11. 11. Operant conditioning -Someone does something . (an organism emits a behaviour) -The consequences of that behaviour are reinforcing , it is more likely to do it again (emit it again). Skinner(1903-19901 “ Environment's reaction’ to an individual’s behavior controls that individual’s behavior”. The response is made first, then reinforcement follows.
    12. 12. Operant conditioning Skinner(1903-19901 Actions followed by re-occur. Actions followed by unpleasant consequences ......... likely to re-occur . likely less Punishment or reinforcement?
    13. 13. <ul><li>Behavior is sandwiched between : </li></ul><ul><ul><li>Antecedents ( what happens before the behavior) results in the correct behavior being elicited. </li></ul></ul><ul><li>Consequences (what comes after the behavior) </li></ul><ul><ul><li>A-B-C Model </li></ul></ul>1. Antecedents 2. The behaviour 3. Consequences of the behaviour.
    14. 14. <ul><li>Both increase the probability that the response will occur again. </li></ul><ul><li>But they act differently upon the individual to create the same response. How? </li></ul>Positive and Negative reinforcement Positive: Lead to a certain behavior that in the past led to desirable outcomes. Negative: Engages in behavior to avoid previously experienced negative behavior.
    15. 15. *Read about positive and negative reinforecemnt.p.24. Read pp:24-28 for tomorrow's lecture.
    16. 16. Operant conditioning: factors important to the learning process Both increase the probability that the response will occur again. They act differently. P.24 Positive and negative reinforcement
    17. 17. Operant conditioning: factors important to the learning process “ Behavior which is rewarded on a variable schedule is more resistant to extinct.” Schedule of reinforcement
    18. 18. “ Complex behavior could be broken into smaller components parts. These parts could be selectively reinforced”. Go to p.26 Operant conditioning: factors important to the learning process Shaping
    19. 19. Evaluation of operant conditioning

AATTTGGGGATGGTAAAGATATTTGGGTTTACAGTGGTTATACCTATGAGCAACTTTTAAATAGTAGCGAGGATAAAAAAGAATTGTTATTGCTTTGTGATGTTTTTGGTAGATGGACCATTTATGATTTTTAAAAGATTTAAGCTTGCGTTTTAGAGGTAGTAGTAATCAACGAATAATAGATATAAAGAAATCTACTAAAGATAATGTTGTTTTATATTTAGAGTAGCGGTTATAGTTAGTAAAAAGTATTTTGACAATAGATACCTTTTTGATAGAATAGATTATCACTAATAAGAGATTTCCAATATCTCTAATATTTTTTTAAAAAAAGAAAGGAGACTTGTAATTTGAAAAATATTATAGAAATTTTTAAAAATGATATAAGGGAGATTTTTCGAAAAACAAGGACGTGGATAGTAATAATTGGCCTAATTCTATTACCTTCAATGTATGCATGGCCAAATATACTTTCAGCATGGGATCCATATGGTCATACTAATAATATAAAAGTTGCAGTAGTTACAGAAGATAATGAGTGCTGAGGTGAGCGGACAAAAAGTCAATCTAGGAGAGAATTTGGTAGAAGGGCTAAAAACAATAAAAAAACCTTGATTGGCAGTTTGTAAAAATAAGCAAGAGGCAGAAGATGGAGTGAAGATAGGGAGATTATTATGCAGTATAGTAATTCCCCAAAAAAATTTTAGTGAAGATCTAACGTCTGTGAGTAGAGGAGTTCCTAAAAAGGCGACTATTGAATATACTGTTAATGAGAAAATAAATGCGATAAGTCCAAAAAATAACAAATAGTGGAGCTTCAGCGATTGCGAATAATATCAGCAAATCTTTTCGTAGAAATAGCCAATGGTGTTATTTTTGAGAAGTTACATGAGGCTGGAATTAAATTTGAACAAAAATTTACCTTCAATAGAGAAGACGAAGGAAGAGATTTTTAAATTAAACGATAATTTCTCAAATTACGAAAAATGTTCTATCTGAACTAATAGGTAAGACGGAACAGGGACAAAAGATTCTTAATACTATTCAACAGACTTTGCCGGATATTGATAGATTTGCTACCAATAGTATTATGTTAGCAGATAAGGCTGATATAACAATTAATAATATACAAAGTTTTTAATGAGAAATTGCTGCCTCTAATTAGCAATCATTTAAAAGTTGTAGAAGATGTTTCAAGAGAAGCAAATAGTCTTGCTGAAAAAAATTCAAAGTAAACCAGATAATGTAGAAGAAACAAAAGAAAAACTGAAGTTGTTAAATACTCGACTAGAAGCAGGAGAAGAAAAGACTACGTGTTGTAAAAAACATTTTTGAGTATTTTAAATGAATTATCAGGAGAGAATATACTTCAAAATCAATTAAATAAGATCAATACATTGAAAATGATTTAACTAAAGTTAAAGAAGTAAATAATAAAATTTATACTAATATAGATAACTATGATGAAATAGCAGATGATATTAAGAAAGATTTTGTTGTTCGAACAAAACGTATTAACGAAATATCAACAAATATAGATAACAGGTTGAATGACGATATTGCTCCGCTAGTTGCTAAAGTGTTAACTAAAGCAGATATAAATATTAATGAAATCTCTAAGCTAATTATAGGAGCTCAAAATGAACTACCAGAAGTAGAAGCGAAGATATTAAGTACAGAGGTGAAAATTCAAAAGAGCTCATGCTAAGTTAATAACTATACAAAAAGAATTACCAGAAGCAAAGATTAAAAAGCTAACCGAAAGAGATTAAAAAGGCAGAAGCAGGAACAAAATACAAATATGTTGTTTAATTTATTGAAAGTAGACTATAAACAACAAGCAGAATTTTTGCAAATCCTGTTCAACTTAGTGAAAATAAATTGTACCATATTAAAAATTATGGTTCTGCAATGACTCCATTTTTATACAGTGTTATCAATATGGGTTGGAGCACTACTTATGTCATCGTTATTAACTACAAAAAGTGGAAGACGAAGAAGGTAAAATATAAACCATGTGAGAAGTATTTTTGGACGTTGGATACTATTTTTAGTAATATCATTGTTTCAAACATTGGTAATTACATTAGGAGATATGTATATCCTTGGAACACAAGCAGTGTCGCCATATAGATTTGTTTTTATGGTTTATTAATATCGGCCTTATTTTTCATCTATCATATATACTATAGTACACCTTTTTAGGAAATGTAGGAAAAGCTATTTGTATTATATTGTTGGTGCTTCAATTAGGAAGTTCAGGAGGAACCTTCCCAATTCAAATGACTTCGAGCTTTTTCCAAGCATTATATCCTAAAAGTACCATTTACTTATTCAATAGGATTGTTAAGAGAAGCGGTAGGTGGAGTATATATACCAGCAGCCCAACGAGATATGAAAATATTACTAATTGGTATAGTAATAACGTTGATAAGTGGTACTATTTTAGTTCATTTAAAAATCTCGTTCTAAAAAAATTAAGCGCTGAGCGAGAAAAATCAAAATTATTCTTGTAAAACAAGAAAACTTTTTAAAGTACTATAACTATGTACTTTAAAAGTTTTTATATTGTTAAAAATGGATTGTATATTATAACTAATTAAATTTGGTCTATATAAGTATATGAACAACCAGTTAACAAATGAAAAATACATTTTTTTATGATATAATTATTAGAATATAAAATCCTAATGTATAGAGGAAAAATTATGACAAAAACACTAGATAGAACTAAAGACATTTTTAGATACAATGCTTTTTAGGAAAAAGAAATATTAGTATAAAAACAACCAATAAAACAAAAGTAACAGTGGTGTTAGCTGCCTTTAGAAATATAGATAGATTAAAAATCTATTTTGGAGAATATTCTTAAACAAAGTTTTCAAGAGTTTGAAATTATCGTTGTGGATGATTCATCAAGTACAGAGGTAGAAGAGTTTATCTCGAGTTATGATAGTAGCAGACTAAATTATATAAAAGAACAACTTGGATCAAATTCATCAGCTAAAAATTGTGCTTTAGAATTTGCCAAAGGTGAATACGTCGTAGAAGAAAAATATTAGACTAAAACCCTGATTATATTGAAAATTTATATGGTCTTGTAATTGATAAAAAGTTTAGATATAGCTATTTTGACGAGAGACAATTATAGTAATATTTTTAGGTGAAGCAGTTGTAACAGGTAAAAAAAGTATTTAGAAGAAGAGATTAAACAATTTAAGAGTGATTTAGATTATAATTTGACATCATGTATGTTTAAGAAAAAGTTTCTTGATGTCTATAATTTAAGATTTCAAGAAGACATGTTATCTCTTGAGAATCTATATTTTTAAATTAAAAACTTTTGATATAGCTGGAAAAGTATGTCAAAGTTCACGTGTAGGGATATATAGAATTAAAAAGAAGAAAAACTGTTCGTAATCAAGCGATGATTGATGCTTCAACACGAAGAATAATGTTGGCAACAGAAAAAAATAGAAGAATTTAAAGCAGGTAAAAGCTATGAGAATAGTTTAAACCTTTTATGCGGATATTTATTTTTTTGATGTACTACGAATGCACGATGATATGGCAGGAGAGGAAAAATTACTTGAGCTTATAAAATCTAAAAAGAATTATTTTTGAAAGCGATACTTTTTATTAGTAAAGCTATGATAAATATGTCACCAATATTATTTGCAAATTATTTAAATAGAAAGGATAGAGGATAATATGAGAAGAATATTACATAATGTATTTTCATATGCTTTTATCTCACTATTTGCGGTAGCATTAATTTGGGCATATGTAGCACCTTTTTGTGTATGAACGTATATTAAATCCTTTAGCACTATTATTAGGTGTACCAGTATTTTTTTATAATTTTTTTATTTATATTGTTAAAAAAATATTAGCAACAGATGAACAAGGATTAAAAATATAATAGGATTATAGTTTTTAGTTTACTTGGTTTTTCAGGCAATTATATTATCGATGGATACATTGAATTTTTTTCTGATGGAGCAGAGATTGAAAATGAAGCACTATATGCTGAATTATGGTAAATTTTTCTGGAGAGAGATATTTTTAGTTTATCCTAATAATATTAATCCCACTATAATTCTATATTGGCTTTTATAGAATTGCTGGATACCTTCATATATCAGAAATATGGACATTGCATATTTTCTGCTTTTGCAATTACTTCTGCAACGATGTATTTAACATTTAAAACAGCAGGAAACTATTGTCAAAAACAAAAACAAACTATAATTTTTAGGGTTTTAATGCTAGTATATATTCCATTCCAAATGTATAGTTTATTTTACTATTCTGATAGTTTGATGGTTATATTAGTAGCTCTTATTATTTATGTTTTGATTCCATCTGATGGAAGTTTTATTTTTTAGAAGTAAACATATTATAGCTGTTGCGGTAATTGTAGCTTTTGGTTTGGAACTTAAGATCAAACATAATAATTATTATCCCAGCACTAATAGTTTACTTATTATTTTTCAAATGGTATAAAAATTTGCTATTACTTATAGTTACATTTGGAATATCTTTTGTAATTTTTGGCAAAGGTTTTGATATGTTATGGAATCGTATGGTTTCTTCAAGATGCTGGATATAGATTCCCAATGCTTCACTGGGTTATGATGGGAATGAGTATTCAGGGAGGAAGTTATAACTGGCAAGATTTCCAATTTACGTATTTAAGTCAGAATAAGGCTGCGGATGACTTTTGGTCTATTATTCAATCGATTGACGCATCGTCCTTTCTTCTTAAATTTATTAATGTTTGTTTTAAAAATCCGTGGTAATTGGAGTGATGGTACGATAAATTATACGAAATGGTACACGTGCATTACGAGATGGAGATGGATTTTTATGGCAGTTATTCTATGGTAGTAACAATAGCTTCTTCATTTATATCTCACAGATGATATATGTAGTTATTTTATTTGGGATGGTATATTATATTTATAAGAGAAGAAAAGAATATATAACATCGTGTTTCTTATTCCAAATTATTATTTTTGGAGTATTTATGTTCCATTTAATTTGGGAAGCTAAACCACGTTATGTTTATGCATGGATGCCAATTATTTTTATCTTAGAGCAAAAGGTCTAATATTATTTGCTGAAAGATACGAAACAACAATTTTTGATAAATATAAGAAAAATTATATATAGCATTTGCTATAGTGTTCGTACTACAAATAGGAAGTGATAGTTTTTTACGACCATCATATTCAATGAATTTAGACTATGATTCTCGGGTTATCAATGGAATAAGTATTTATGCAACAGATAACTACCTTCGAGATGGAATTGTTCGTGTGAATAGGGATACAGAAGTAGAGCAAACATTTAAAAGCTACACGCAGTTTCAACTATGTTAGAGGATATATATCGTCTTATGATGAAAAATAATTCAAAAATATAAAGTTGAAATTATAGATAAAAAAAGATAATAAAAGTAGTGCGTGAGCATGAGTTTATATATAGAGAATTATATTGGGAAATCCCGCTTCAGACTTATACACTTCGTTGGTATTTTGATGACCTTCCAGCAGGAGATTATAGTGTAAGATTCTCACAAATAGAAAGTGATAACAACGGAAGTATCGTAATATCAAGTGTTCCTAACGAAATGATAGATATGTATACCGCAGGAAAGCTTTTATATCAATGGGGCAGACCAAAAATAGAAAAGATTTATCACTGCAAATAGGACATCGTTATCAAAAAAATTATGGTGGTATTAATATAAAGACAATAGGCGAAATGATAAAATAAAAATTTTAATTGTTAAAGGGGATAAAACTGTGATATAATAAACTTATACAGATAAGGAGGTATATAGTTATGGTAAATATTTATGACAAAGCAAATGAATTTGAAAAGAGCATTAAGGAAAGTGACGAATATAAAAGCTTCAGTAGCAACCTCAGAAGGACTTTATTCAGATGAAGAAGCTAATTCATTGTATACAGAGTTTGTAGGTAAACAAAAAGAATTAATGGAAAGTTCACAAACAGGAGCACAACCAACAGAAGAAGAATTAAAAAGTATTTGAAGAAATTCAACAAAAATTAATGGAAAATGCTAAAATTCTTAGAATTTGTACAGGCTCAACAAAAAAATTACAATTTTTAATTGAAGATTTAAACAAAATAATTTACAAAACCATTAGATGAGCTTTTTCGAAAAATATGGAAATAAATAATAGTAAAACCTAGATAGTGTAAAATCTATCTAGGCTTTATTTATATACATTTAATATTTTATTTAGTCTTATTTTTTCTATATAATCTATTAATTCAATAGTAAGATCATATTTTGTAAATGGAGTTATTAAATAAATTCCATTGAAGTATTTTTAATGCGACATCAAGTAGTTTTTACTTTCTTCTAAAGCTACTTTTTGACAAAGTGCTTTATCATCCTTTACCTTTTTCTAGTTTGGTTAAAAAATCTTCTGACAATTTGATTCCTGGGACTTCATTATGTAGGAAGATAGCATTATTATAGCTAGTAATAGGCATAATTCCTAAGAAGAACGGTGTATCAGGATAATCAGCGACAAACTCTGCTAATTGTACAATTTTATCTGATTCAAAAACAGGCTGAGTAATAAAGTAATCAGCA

20. 20. Applications of behaviorism Behavior was controlled by environmental contingencies. (Reward and punishment) Skinner’s concerns : “Were the principles of learning being used effectively to promote learning?” classroom’s disruptive behavior: To explain and to control it. Skinner sees it in terms of antecedents, behavior and consequences. Skinner believed in utilization of positive reinforcement of shaping the desired responses. Reinforcement---repeating behavior. Punishment------decreasing repeating of behavior.
    21. 21. Evaluation of Applications <ul><li>Reinforcement in schools were not used effectively to enhance the learning process. </li></ul><ul><li>Children need to be active in the learning process to achieve constant reinforcement and evaluation . </li></ul><ul><li>No to the “Whole class teaching.”?Yes to “ Teaching machine”. </li></ul><ul><li>Errorless learning. </li></ul><ul><li>Teaching the curriculum carefully by teachers . </li></ul><ul><li>Important: Read each for more details on p.28 </li></ul>
    22. 23. Lecture round –up In today’s and yesterdays’ sessions, we have learnt about: • • • • •
    23. 24. Take Away Points & Terms 12/02/12 LING 411-103 Dr. Hala Fawzi classical Conditioning Learned emotional reactions Applications of behaviorism <ul><li>Operant conditioning </li></ul>Schedules of reinforcement <ul><li>Positive &negative reinforcement </li></ul><ul><ul><li>A-B-C Model </li></ul></ul><ul><ul><li>Shaping </li></ul></ul>
    24. 25. Further readings Read about Conditioning and Phobias     Watch the video (on the Moodle), read and learn more about the Little Albert experiment by behaviourist John B. Watson.